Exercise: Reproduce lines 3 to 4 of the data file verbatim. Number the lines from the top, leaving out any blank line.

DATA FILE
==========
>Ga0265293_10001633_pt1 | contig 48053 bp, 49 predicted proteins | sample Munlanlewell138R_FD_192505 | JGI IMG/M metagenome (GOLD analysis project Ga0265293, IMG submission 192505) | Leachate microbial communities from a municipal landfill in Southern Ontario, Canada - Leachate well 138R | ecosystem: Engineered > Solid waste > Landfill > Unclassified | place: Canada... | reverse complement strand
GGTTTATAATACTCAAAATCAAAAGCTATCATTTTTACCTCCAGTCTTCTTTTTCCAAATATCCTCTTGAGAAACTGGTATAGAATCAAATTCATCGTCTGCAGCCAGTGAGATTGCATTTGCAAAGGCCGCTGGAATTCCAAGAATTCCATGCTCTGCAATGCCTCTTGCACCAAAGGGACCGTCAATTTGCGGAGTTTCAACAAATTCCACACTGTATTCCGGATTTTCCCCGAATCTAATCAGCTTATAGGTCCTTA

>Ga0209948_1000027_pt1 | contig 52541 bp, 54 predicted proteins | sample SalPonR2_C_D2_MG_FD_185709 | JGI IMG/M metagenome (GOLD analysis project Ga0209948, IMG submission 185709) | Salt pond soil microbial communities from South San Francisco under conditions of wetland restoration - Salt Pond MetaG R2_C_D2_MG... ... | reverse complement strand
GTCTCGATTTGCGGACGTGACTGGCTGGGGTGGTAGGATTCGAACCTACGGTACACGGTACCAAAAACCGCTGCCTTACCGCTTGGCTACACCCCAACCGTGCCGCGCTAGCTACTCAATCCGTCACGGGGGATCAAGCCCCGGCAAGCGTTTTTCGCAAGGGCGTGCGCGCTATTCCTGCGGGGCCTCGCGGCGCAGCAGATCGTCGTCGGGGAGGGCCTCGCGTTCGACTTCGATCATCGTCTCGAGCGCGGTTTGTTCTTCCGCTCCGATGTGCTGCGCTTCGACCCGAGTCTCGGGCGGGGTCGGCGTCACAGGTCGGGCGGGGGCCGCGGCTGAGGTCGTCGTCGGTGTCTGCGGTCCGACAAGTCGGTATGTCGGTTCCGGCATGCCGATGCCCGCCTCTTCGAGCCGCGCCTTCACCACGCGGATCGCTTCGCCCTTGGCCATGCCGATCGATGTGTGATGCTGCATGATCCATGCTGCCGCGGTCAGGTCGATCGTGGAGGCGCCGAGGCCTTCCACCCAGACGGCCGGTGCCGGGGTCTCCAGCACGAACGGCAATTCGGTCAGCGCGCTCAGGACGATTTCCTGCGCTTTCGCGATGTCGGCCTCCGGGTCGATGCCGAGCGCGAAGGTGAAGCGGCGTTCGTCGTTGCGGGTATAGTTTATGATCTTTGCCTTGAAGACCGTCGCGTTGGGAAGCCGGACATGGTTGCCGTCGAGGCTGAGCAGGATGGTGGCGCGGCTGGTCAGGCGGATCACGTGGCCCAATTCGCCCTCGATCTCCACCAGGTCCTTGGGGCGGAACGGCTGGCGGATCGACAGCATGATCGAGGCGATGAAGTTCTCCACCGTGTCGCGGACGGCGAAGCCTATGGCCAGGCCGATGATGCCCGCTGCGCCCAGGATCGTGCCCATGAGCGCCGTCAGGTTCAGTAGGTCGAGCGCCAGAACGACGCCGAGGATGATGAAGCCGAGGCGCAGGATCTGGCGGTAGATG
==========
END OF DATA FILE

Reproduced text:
>Ga0209948_1000027_pt1 | contig 52541 bp, 54 predicted proteins | sample SalPonR2_C_D2_MG_FD_185709 | JGI IMG/M metagenome (GOLD analysis project Ga0209948, IMG submission 185709) | Salt pond soil microbial communities from South San Francisco under conditions of wetland restoration - Salt Pond MetaG R2_C_D2_MG... ... | reverse complement strand
GTCTCGATTTGCGGACGTGACTGGCTGGGGTGGTAGGATTCGAACCTACGGTACACGGTACCAAAAACCGCTGCCTTACCGCTTGGCTACACCCCAACCGTGCCGCGCTAGCTACTCAATCCGTCACGGGGGATCAAGCCCCGGCAAGCGTTTTTCGCAAGGGCGTGCGCGCTATTCCTGCGGGGCCTCGCGGCGCAGCAGATCGTCGTCGGGGAGGGCCTCGCGTTCGACTTCGATCATCGTCTCGAGCGCGGTTTGTTCTTCCGCTCCGATGTGCTGCGCTTCGACCCGAGTCTCGGGCGGGGTCGGCGTCACAGGTCGGGCGGGGGCCGCGGCTGAGGTCGTCGTCGGTGTCTGCGGTCCGACAAGTCGGTATGTCGGTTCCGGCATGCCGATGCCCGCCTCTTCGAGCCGCGCCTTCACCACGCGGATCGCTTCGCCCTTGGCCATGCCGATCGATGTGTGATGCTGCATGATCCATGCTGCCGCGGTCAGGTCGATCGTGGAGGCGCCGAGGCCTTCCACCCAGACGGCCGGTGCCGGGGTCTCCAGCACGAACGGCAATTCGGTCAGCGCGCTCAGGACGATTTCCTGCGCTTTCGCGATGTCGGCCTCCGGGTCGATGCCGAGCGCGAAGGTGAAGCGGCGTTCGTCGTTGCGGGTATAGTTTATGATCTTTGCCTTGAAGACCGTCGCGTTGGGAAGCCGGACATGGTTGCCGTCGAGGCTGAGCAGGATGGTGGCGCGGCTGGTCAGGCGGATCACGTGGCCCAATTCGCCCTCGATCTCCACCAGGTCCTTGGGGCGGAACGGCTGGCGGATCGACAGCATGATCGAGGCGATGAAGTTCTCCACCGTGTCGCGGACGGCGAAGCCTATGGCCAGGCCGATGATGCCCGCTGCGCCCAGGATCGTGCCCATGAGCGCCGTCAGGTTCAGTAGGTCGAGCGCCAGAACGACGCCGAGGATGATGAAGCCGAGGCGCAGGATCTGGCGGTAGATG